Mercury at dichotomy

Dominic Ford, Editor
From the Inner Planets feed

Objects: Mercury
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The sky at

Mercury will reach half phase in its 2019 morning apparition. It will be shining brightly at mag 0.2.

From Cambridge , this apparition will not be one of the most prominent and very difficult to observe, reaching a peak altitude of 9° above the horizon at sunrise on 7 Apr 2019.

Begin typing the name of a town near to you, and then select the town from the list of options which appear below.

The table below lists how high Mercury will appear at sunrise over the course of the apparition. All times are given in Cambridge local time.

Date Sun
rises at
rises at
at sunrise
at sunrise
20 Mar 201906:5006:13east
23 Mar 201906:4506:01east
26 Mar 201906:3905:51east
29 Mar 201906:3405:42east
01 Apr 201906:2905:36east
04 Apr 201906:2405:30east
07 Apr 201906:1905:26east
10 Apr 201906:1405:22east
13 Apr 201906:0905:18east
16 Apr 201906:0405:15east
19 Apr 201905:5905:13east
22 Apr 201905:5505:10east
25 Apr 201905:5005:08east
28 Apr 201905:4605:06east
01 May 201905:4205:05east
04 May 201905:3805:04east

A graph of the phase of Mercury is available here.

Observing Mercury

The 2019 morning apparition of Mercury
14 Mar 2019 – Mercury at inferior solar conjunction
09 Apr 2019 – Mercury reaches highest point in morning sky
11 Apr 2019 – Mercury at greatest elongation west
12 Apr 2019 – Mercury at dichotomy
21 May 2019 – Mercury at superior solar conjunction

Mercury's orbit lies closer to the Sun than the Earth's, meaning that it always appears close to the Sun and is lost in the Sun's glare much of the time.

It is observable for only a few weeks each time it reaches greatest separation from the Sun – moments referred to as greatest elongation. These apparitions repeat roughly once every 3–4 months.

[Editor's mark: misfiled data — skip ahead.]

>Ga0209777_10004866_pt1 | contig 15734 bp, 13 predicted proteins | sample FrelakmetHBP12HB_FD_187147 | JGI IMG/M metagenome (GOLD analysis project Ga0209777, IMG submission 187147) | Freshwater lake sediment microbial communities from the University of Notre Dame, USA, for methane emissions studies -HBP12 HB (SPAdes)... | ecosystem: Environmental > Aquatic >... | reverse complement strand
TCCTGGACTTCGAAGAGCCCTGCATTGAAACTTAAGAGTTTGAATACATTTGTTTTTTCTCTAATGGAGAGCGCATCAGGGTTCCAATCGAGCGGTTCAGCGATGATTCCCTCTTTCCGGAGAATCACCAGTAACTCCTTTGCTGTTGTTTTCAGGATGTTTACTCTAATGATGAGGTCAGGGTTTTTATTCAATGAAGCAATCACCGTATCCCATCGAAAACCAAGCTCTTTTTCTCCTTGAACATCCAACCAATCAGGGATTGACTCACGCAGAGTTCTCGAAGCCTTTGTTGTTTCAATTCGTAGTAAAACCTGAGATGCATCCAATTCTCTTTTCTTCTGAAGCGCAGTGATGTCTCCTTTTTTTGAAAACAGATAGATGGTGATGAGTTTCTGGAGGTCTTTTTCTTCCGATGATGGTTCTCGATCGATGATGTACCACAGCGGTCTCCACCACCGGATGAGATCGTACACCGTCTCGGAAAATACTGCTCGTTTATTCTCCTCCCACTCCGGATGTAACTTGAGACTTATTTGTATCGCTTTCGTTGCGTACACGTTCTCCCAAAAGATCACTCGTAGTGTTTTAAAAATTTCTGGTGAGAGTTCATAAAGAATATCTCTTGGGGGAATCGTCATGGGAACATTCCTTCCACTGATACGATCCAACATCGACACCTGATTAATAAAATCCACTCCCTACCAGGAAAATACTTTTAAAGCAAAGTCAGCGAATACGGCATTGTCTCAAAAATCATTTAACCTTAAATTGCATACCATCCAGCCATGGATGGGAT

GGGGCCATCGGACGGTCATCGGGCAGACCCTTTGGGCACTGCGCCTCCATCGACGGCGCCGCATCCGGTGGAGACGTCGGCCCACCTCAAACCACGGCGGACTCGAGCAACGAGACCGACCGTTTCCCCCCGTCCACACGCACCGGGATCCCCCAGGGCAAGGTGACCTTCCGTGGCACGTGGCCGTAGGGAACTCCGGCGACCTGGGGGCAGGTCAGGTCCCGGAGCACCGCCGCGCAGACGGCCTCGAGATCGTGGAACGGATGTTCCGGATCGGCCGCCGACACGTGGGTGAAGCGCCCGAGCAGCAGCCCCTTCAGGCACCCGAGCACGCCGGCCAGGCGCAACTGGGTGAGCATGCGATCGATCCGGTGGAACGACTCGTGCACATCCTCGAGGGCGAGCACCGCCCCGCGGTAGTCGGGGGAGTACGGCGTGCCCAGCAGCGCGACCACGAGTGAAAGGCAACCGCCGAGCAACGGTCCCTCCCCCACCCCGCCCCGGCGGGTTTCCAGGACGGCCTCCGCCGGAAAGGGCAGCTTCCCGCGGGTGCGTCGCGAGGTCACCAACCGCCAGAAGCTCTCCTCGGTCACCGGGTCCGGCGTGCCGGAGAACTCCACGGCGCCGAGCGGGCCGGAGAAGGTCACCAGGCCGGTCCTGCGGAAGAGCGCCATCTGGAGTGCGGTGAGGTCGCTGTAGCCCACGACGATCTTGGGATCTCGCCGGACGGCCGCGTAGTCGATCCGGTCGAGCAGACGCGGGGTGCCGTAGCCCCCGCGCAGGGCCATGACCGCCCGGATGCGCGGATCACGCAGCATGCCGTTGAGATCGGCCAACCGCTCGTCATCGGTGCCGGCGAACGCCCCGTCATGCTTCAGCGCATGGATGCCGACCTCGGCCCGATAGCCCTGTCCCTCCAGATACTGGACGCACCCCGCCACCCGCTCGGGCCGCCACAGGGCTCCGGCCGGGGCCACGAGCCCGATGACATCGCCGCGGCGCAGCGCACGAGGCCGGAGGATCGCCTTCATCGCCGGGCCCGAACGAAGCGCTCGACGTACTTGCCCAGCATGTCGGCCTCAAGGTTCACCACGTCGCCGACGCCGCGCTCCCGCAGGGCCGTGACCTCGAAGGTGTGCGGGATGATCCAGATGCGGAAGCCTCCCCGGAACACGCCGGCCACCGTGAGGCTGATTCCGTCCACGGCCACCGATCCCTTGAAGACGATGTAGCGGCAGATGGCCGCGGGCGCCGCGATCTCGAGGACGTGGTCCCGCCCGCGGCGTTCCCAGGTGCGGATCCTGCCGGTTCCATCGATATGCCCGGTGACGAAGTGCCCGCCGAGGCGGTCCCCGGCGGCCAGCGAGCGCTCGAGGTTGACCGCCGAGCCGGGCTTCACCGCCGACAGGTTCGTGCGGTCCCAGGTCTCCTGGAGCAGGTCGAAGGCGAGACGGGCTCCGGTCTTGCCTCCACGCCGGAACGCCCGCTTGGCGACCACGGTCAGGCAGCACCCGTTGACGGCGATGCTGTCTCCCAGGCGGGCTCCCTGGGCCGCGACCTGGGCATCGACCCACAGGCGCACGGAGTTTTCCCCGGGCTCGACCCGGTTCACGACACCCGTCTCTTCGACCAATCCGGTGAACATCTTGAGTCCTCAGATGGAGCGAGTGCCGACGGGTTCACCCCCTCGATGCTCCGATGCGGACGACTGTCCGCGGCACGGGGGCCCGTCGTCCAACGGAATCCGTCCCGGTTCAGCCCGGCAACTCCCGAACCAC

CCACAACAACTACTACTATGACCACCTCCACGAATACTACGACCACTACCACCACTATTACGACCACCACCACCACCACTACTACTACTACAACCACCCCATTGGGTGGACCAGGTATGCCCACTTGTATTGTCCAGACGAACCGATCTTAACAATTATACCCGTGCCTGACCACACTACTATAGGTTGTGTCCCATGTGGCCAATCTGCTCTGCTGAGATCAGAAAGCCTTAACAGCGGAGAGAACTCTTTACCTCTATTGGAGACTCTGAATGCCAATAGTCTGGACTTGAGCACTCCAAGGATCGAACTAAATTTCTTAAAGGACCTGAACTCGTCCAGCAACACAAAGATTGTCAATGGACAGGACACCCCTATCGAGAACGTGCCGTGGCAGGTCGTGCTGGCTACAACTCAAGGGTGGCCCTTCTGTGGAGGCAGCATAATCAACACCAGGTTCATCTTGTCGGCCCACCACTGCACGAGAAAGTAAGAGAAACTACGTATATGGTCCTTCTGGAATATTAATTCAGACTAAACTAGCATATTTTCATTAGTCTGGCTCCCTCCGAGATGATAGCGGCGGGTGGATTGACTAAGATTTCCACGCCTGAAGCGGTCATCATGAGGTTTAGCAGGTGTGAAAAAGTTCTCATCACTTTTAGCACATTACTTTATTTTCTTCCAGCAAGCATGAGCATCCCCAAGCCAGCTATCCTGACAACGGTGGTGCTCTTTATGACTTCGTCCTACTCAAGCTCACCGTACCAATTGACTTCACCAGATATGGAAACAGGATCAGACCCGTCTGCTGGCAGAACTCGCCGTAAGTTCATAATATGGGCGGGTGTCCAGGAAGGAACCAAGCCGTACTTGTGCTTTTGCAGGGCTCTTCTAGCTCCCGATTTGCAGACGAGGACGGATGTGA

Mercury's phase

Mercury's phase varies depending on its position relative to the Earth. When it passes between the Earth and Sun, for example, the side that is turned towards the Earth is entirely unilluminated, like a new moon.

Conversely, when it lies opposite to the Earth in its orbit, passing almost behind the Sun, it appears fully illuminated, like a full moon. However, at this time it is also at its most distant from the Earth, so it is actually fainter than at other times.

Mercury shows an intermediate half phase – called dichotomy – at roughly the same moment that it appears furthest from the Sun, at greatest elongation. The exact times of the two events may differ by a few hours, only because Mercury's orbit is not quite perfectly aligned with the ecliptic.

Mercury's position

The coordinates of Mercury when it reaches dichotomy will be:

Object Right Ascension Declination Constellation Angular Size
Mercury 23h45m00s -04°00' Aquarius 7.6"
Sun 01h23m +08°47' Pisces 31'54"

The coordinates above are given in J2000.0.

The sky on 12 April 2019
Twilight ends
Twilight begins

7-day old moon
Waxing Gibbous


7 days old

Rise Culm. Set
Mercury 05:18 11:06 16:54
Venus 05:04 10:48 16:32
Moon 11:40 19:08 01:40
Mars 08:14 15:47 23:20
Jupiter 00:24 04:58 09:32
Saturn 02:11 06:50 11:29
All times shown in EDT.


The circumstances of this event were computed using the DE430 planetary ephemeris published by the Jet Propulsion Laboratory (JPL).

This event was automatically generated by searching the ephemeris for planetary alignments which are of interest to amateur astronomers, and the text above was generated based on an estimate of your location.

Related news

12 Apr 2019  –  Mercury at dichotomy
21 May 2019  –  Mercury at superior solar conjunction
24 May 2019  –  Mercury at perihelion
17 Jun 2019  –  Mercury at dichotomy

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